WASHINGTON/LOS ANGELES (Reuters) - In a sharp policy shift, the Obama administration told federal attorneys not to prosecute patients who use marijuana for medical reasons or dispensaries in states where it has been legalized.
A Justice Department official said the formal guidelines were issued Monday to reflect President Barack Obama's views. The Bush administration had said it could enforce the federal law against marijuana and that it trumped state laws.
The decision was praised by activists in California, the first state to legalize medical marijuana in 1996. But concern remains among some medical and law enforcement authorities about hundreds of clinics said to be selling pot under the protection of state law and without regard to health.
A spokesman for California Governor Arnold Schwarzenegger issued a brief statement in which Schwarzenegger appeared to support the policy change:
"The governor believes it is appropriate for the federal government to focus their resources on criminal activity and securing the border," the statement said.
As a candidate during his presidential bid last year, Obama said he intended to halt raids of medical marijuana facilities operating legally under state laws.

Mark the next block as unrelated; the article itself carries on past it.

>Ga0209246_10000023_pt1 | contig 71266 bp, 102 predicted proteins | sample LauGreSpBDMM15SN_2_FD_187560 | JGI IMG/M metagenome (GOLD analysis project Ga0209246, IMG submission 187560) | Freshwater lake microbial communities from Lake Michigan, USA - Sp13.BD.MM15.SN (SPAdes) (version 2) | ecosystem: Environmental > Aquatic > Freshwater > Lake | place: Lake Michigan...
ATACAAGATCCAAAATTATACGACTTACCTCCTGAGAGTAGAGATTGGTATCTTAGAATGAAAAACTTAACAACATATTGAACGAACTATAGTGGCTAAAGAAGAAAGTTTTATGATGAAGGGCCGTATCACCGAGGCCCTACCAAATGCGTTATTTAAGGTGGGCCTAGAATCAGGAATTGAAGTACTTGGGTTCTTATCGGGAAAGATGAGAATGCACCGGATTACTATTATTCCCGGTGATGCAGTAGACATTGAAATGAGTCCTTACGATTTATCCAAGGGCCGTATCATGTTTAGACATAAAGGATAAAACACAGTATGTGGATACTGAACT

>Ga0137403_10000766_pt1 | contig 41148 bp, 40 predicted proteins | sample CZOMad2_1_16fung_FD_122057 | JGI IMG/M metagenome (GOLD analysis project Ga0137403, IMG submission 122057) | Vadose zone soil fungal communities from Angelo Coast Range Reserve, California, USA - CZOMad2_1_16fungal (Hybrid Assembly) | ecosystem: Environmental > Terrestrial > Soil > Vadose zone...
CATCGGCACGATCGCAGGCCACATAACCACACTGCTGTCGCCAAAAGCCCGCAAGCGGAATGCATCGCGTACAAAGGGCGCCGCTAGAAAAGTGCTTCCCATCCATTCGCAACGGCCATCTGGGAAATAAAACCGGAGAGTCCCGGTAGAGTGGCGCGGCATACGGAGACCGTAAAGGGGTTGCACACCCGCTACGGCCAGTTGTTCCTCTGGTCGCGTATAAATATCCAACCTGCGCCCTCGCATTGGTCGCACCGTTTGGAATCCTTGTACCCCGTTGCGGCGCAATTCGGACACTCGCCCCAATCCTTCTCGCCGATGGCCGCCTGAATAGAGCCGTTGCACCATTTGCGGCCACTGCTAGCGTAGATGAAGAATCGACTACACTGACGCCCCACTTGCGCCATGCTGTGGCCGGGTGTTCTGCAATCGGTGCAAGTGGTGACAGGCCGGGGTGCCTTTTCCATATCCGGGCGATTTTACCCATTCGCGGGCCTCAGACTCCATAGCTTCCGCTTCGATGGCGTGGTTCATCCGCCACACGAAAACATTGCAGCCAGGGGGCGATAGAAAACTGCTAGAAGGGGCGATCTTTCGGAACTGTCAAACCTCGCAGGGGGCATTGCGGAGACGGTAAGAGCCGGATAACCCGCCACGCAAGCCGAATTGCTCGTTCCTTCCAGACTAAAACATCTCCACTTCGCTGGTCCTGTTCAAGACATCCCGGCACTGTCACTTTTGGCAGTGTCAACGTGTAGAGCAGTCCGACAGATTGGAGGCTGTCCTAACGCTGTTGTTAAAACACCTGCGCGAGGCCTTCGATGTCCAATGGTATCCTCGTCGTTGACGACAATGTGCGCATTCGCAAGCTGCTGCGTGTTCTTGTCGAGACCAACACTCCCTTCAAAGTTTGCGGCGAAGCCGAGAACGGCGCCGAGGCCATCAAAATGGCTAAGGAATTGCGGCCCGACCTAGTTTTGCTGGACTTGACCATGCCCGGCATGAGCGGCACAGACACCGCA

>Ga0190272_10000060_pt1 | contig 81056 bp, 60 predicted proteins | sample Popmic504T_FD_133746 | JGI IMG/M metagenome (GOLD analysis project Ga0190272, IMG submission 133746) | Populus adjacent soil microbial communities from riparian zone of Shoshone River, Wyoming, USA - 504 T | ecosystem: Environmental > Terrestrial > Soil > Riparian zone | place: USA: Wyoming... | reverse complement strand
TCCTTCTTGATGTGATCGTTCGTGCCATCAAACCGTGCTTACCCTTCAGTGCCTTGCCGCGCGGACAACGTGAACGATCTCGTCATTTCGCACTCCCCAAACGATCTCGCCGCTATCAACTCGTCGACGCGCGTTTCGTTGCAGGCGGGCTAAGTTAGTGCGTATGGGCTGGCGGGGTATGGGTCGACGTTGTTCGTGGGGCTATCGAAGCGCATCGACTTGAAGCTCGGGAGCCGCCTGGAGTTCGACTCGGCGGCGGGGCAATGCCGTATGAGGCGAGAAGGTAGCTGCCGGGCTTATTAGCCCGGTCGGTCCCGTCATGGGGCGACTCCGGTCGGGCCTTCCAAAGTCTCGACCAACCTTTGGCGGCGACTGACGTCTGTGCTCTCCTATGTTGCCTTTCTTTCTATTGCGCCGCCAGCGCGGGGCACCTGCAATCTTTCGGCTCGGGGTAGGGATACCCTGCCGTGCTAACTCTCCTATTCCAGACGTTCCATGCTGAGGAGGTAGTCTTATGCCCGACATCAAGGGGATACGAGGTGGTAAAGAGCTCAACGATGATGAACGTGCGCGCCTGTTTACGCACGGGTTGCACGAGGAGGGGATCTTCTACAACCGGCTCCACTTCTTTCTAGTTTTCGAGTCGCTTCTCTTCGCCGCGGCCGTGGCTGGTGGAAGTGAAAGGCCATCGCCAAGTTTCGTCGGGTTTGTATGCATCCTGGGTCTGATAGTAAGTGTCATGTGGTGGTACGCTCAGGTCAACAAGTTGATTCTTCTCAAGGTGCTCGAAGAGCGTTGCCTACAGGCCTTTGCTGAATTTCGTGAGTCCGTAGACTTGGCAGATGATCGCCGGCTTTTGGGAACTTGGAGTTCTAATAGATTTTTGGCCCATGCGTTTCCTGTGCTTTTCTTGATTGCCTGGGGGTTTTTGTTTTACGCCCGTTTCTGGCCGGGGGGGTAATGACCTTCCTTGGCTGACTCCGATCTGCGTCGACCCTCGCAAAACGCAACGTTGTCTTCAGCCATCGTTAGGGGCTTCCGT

After he took office in January, a Drug Enforcement Administration raid on a dispensary in Lake Tahoe, California, raised questions about whether he would follow that pledge.
A White House spokesman repeated Obama's view that "federal resources should not be used to circumvent state laws."
Stephen Gutwillig, California head of the Drug Policy Alliance, called the move a good first step.
"There is a fundamental need of patients to access marijuana as medicine right now," he said. "While it's great to see the Obama administration radically de-escalate the Bush and Clinton administrations' war on medical marijuana patients, more needs to be done to protect sick people and their caregivers."